Rios explained to Fortune senior Washington editor Nina Easton that Treasury Secretary Jack Lew—whose signature appears along with Rios’ on the bills in your wallet—is in charge of currency design. But she added, “What I can say is…We’re engaging in a collaborative process to move the discussion forward.”

And if that discussion advances enough to get a woman to replace Andrew Jackson on the $20 bill, who would Rios choose? “I would put my mom on if I could—in a heartbeat,” she replied.

That was a fitting answer for the audience of 160 American women leaders and 19 international women leaders who are this year’s participants in the annual Fortune/U.S. State Department Global Women’s Mentoring Partnership.

Read the rest of my story here.

IN CASE YOU MISSED IT

A network makes news. Matthew Luke sued cable network Al Jazeera America, claiming that he was fired after complaining to HR about his boss, Osman Mahmud. Luke says Mahmud told him to exclude female employees from projects and meetings. Meanwhile, the network announced the resignations of HR VP Diana Lee and communications VP Dawn Bridges (who previously headed PR at Fortune’s parent, Time Inc.).   New York Times

He married well. Greek finance minister Yanis Varoufakis and his wife, Danae, were attacked by a group of anarchists while they were dining in Athens this week. The assailants made threats and threw objects, but before they could reach the couple, says Varoufakis: “Danae rose and wrapped her arms around me, turning her back to them so that they would have to hit her before they got to me.” Talk about a protective spouse! Bloomberg

Patrick goes solo. Web hosting company GoDaddy has announced that it will not sponsor NASCAR driver Danica Patrick’s car next season. This comes at an awkward time for Patrick, who is seeking a new contract with Stewart-Haas Racing.  Yahoo Sports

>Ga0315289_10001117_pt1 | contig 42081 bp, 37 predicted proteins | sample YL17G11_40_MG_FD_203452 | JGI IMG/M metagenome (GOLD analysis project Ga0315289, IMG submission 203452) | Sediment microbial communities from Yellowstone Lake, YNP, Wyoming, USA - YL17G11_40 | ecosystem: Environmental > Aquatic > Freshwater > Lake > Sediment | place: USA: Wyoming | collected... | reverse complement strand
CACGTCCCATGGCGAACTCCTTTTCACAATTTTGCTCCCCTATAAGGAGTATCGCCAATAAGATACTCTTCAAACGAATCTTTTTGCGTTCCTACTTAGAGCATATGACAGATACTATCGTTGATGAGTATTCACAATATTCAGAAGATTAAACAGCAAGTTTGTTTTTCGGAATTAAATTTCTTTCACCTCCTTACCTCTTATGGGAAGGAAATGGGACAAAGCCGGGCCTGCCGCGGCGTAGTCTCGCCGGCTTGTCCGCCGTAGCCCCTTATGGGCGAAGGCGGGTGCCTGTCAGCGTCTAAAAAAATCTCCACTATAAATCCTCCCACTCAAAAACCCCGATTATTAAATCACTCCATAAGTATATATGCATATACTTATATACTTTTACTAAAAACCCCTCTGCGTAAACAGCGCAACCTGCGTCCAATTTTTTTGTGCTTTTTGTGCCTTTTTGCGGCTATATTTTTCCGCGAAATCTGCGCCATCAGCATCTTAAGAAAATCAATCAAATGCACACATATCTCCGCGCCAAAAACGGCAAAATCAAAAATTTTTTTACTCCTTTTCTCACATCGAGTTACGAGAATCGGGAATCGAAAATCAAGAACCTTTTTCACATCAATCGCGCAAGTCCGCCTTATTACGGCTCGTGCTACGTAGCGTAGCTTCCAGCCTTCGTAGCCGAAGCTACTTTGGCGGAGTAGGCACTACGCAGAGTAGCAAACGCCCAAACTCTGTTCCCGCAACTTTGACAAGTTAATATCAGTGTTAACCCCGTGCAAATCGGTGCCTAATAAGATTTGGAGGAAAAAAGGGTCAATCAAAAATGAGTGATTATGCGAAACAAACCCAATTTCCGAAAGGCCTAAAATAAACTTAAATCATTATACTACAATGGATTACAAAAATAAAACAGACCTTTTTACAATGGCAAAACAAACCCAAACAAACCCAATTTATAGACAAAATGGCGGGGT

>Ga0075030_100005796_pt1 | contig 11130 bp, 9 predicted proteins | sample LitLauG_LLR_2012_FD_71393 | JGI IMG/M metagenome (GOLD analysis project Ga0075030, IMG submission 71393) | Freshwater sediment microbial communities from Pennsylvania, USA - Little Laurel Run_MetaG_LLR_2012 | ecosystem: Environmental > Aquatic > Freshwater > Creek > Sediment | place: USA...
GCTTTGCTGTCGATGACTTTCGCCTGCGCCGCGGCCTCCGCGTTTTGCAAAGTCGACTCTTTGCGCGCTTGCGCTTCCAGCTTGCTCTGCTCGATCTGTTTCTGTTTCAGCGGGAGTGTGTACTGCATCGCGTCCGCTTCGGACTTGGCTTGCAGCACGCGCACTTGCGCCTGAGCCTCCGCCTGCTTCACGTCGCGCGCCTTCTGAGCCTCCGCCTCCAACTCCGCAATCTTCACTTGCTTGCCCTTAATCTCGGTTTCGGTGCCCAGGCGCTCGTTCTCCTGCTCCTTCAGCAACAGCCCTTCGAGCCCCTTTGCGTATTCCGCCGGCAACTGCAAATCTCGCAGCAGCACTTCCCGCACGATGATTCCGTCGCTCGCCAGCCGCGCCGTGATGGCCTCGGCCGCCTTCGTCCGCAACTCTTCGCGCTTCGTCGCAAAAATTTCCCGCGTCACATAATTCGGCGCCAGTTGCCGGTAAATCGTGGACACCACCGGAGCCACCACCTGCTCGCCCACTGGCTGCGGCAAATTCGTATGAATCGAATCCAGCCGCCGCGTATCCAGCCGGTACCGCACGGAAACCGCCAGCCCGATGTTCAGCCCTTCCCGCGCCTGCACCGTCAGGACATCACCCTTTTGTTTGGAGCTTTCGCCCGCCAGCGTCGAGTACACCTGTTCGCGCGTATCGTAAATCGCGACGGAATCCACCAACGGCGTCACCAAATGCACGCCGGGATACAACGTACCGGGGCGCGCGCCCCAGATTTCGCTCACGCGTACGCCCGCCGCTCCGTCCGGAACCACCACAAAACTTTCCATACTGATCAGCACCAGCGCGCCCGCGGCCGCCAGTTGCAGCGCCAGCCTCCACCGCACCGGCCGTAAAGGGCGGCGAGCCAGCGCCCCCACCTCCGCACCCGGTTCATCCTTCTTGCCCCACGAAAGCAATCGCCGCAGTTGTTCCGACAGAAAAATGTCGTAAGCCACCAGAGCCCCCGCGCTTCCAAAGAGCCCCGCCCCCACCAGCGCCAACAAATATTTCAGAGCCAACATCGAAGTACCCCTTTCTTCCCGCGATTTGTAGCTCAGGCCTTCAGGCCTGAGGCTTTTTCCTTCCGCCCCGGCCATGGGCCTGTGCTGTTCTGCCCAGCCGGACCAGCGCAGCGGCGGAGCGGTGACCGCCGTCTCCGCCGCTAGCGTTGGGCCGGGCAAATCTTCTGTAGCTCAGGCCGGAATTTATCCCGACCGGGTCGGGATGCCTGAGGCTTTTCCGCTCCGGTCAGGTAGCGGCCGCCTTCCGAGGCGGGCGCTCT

• Small woman, huge inspiration. Lizzie Velasquez, who has Marfan syndrome and has never weighed more than 64 pounds, became an anti-bullying advocate after discovering a YouTube video that ridiculed her appearance. Since then, Velasquez has given a TED talk, lobbied lawmakers to pass a bill requiring schools to safeguard against harassment and bullying, and inspired a documentary about her life. LA Times

• Meredith accepts no excuses. While appearing on The Meredith Vieira Show, actress and Fox News host Stacey Dash said she considers the wage gap to be “an excuse.” Vieira challenged Dash on her comment and the two had a, let’s just say, spirited debate. Jezebel

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ON MY RADAR

Did Mattel really pull SeaWorld Barbie for animal rights?  Fortune

One month with a treadmill desk beats sitting still  Re/Code

The last days of Ladies Home Journal  The Hairpin

Jean Nidetch, co-founder of Weight Watchers, dies at 91   New York Times

QUOTE

You've got to learn to leave the table when love's no longer being served.

Singer Nina Simone, who is the subject of a new Netflix documentary